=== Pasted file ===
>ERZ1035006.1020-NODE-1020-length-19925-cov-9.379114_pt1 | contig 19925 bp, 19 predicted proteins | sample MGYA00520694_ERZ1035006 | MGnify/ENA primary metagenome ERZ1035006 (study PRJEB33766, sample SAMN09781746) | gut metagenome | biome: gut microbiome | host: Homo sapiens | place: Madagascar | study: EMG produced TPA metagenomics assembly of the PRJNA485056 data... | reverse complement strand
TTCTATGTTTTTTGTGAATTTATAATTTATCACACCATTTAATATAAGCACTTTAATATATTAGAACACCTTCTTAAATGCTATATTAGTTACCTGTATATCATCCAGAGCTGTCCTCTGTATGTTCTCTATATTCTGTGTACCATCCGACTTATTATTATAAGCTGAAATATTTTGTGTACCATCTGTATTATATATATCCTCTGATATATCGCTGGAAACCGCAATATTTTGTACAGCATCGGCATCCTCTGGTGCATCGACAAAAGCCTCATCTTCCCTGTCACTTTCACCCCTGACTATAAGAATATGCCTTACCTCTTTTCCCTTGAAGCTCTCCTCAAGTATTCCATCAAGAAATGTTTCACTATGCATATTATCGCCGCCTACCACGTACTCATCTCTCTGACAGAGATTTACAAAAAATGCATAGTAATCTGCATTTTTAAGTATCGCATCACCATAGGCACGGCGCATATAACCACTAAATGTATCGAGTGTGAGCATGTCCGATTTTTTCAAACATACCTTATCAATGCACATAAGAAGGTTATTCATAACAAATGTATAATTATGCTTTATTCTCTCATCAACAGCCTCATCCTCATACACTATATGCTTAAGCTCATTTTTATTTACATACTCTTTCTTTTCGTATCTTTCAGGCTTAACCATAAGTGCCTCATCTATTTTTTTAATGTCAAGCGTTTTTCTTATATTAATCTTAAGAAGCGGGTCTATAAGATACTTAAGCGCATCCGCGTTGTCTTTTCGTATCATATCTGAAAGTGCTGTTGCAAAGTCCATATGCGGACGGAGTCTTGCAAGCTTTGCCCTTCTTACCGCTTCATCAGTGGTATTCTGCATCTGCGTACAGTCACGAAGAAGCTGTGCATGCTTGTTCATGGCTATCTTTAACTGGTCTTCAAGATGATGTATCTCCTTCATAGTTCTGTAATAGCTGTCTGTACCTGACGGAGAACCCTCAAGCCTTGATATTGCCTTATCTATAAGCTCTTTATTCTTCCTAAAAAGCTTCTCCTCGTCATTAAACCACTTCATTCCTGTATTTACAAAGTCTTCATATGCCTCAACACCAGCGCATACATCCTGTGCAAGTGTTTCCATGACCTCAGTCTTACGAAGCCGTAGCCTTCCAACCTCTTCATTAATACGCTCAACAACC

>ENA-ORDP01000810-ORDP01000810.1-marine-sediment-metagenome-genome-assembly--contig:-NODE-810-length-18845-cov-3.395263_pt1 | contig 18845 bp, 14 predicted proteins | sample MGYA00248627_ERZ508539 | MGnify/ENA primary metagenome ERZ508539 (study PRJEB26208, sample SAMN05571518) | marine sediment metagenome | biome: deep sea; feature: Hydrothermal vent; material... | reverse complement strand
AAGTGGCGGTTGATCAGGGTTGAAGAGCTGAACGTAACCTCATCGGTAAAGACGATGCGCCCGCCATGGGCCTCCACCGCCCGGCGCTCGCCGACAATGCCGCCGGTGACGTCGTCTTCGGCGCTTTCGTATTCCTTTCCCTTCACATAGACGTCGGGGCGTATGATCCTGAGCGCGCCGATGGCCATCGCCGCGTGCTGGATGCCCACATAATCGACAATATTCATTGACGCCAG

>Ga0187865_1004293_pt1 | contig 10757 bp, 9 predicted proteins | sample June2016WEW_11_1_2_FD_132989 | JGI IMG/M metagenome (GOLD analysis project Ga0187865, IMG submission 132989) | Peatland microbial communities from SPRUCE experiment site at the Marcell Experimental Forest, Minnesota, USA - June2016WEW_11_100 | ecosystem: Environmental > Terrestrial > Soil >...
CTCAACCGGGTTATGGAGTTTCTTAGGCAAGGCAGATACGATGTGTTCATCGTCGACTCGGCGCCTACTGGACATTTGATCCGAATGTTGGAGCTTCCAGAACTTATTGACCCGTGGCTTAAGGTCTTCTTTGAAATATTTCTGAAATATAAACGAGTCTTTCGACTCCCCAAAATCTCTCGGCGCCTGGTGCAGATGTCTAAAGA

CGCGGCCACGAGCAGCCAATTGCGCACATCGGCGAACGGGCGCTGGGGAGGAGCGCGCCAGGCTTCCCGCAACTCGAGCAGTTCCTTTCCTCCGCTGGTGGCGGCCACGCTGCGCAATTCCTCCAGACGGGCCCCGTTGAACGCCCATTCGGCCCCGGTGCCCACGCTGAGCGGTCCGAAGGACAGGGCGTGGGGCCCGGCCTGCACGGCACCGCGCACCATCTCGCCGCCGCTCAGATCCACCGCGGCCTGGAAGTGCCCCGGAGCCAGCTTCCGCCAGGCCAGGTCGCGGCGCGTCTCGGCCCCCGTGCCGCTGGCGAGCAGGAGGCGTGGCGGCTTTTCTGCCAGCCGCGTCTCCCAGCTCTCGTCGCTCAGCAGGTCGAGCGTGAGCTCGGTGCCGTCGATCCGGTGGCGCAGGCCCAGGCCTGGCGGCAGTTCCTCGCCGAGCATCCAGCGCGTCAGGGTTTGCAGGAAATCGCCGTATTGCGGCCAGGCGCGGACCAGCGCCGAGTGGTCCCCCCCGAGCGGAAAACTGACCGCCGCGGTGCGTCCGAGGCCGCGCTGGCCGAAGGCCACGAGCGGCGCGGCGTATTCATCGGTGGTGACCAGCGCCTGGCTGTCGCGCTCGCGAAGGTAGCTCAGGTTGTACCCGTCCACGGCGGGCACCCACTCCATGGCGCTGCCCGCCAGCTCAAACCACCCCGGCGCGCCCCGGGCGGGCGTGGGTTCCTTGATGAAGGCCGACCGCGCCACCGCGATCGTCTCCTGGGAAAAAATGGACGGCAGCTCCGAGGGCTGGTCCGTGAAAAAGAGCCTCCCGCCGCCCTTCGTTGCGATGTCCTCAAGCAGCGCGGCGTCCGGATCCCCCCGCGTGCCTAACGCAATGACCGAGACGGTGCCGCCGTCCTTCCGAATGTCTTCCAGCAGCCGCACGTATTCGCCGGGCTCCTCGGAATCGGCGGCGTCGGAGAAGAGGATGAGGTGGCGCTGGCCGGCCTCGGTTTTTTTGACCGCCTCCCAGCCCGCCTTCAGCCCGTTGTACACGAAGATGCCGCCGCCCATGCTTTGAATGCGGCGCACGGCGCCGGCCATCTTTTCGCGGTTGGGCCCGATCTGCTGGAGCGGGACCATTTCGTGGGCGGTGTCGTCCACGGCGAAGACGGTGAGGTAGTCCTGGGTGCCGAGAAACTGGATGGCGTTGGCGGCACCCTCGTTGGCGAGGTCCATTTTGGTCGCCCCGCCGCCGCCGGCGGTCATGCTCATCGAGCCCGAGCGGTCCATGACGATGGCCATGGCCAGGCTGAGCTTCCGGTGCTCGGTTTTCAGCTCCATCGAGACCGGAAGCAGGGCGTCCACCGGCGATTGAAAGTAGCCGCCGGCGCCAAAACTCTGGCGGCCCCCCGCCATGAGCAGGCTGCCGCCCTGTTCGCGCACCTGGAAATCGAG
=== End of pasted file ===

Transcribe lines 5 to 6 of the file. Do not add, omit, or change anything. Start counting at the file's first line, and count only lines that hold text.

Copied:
>Ga0187865_1004293_pt1 | contig 10757 bp, 9 predicted proteins | sample June2016WEW_11_1_2_FD_132989 | JGI IMG/M metagenome (GOLD analysis project Ga0187865, IMG submission 132989) | Peatland microbial communities from SPRUCE experiment site at the Marcell Experimental Forest, Minnesota, USA - June2016WEW_11_100 | ecosystem: Environmental > Terrestrial > Soil >...
CTCAACCGGGTTATGGAGTTTCTTAGGCAAGGCAGATACGATGTGTTCATCGTCGACTCGGCGCCTACTGGACATTTGATCCGAATGTTGGAGCTTCCAGAACTTATTGACCCGTGGCTTAAGGTCTTCTTTGAAATATTTCTGAAATATAAACGAGTCTTTCGACTCCCCAAAATCTCTCGGCGCCTGGTGCAGATGTCTAAAGA